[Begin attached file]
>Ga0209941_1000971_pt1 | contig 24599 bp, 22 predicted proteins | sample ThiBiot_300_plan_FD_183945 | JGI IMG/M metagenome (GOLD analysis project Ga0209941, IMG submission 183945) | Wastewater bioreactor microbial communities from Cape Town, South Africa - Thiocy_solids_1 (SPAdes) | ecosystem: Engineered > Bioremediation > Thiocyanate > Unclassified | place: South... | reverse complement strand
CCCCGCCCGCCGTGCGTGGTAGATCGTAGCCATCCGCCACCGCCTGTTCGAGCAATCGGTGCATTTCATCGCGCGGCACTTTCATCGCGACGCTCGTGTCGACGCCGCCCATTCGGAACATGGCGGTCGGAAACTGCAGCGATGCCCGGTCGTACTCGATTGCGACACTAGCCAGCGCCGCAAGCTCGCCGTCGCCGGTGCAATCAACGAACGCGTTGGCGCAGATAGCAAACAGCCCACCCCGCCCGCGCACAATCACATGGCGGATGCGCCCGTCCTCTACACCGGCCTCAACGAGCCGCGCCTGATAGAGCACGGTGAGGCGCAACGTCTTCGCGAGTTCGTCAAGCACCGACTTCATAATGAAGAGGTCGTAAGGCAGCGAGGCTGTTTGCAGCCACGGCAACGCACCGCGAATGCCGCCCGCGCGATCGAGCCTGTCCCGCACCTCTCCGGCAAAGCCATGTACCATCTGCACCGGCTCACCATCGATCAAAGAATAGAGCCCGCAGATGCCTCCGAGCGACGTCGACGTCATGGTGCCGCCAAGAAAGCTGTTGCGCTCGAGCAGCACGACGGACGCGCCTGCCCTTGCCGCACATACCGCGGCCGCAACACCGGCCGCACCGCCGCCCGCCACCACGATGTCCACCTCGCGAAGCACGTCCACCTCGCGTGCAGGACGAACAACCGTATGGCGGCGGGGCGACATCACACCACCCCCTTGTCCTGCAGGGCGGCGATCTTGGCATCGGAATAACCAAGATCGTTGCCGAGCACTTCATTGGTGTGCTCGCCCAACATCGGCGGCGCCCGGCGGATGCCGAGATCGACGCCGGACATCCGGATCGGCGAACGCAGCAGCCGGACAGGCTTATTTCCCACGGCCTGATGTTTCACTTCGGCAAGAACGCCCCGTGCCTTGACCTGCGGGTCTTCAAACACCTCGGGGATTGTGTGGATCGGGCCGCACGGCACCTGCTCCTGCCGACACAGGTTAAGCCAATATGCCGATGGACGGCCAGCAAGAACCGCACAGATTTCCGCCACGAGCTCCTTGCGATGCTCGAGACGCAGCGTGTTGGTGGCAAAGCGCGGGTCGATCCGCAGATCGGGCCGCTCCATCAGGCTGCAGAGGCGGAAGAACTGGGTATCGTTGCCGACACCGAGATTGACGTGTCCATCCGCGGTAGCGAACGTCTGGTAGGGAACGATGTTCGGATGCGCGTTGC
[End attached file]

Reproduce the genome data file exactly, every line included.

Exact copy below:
>Ga0209941_1000971_pt1 | contig 24599 bp, 22 predicted proteins | sample ThiBiot_300_plan_FD_183945 | JGI IMG/M metagenome (GOLD analysis project Ga0209941, IMG submission 183945) | Wastewater bioreactor microbial communities from Cape Town, South Africa - Thiocy_solids_1 (SPAdes) | ecosystem: Engineered > Bioremediation > Thiocyanate > Unclassified | place: South... | reverse complement strand
CCCCGCCCGCCGTGCGTGGTAGATCGTAGCCATCCGCCACCGCCTGTTCGAGCAATCGGTGCATTTCATCGCGCGGCACTTTCATCGCGACGCTCGTGTCGACGCCGCCCATTCGGAACATGGCGGTCGGAAACTGCAGCGATGCCCGGTCGTACTCGATTGCGACACTAGCCAGCGCCGCAAGCTCGCCGTCGCCGGTGCAATCAACGAACGCGTTGGCGCAGATAGCAAACAGCCCACCCCGCCCGCGCACAATCACATGGCGGATGCGCCCGTCCTCTACACCGGCCTCAACGAGCCGCGCCTGATAGAGCACGGTGAGGCGCAACGTCTTCGCGAGTTCGTCAAGCACCGACTTCATAATGAAGAGGTCGTAAGGCAGCGAGGCTGTTTGCAGCCACGGCAACGCACCGCGAATGCCGCCCGCGCGATCGAGCCTGTCCCGCACCTCTCCGGCAAAGCCATGTACCATCTGCACCGGCTCACCATCGATCAAAGAATAGAGCCCGCAGATGCCTCCGAGCGACGTCGACGTCATGGTGCCGCCAAGAAAGCTGTTGCGCTCGAGCAGCACGACGGACGCGCCTGCCCTTGCCGCACATACCGCGGCCGCAACACCGGCCGCACCGCCGCCCGCCACCACGATGTCCACCTCGCGAAGCACGTCCACCTCGCGTGCAGGACGAACAACCGTATGGCGGCGGGGCGACATCACACCACCCCCTTGTCCTGCAGGGCGGCGATCTTGGCATCGGAATAACCAAGATCGTTGCCGAGCACTTCATTGGTGTGCTCGCCCAACATCGGCGGCGCCCGGCGGATGCCGAGATCGACGCCGGACATCCGGATCGGCGAACGCAGCAGCCGGACAGGCTTATTTCCCACGGCCTGATGTTTCACTTCGGCAAGAACGCCCCGTGCCTTGACCTGCGGGTCTTCAAACACCTCGGGGATTGTGTGGATCGGGCCGCACGGCACCTGCTCCTGCCGACACAGGTTAAGCCAATATGCCGATGGACGGCCAGCAAGAACCGCACAGATTTCCGCCACGAGCTCCTTGCGATGCTCGAGACGCAGCGTGTTGGTGGCAAAGCGCGGGTCGATCCGCAGATCGGGCCGCTCCATCAGGCTGCAGAGGCGGAAGAACTGGGTATCGTTGCCGACACCGAGATTGACGTGTCCATCCGCGGTAGCGAACGTCTGGTAGGGAACGATGTTCGGATGCGCGTTGC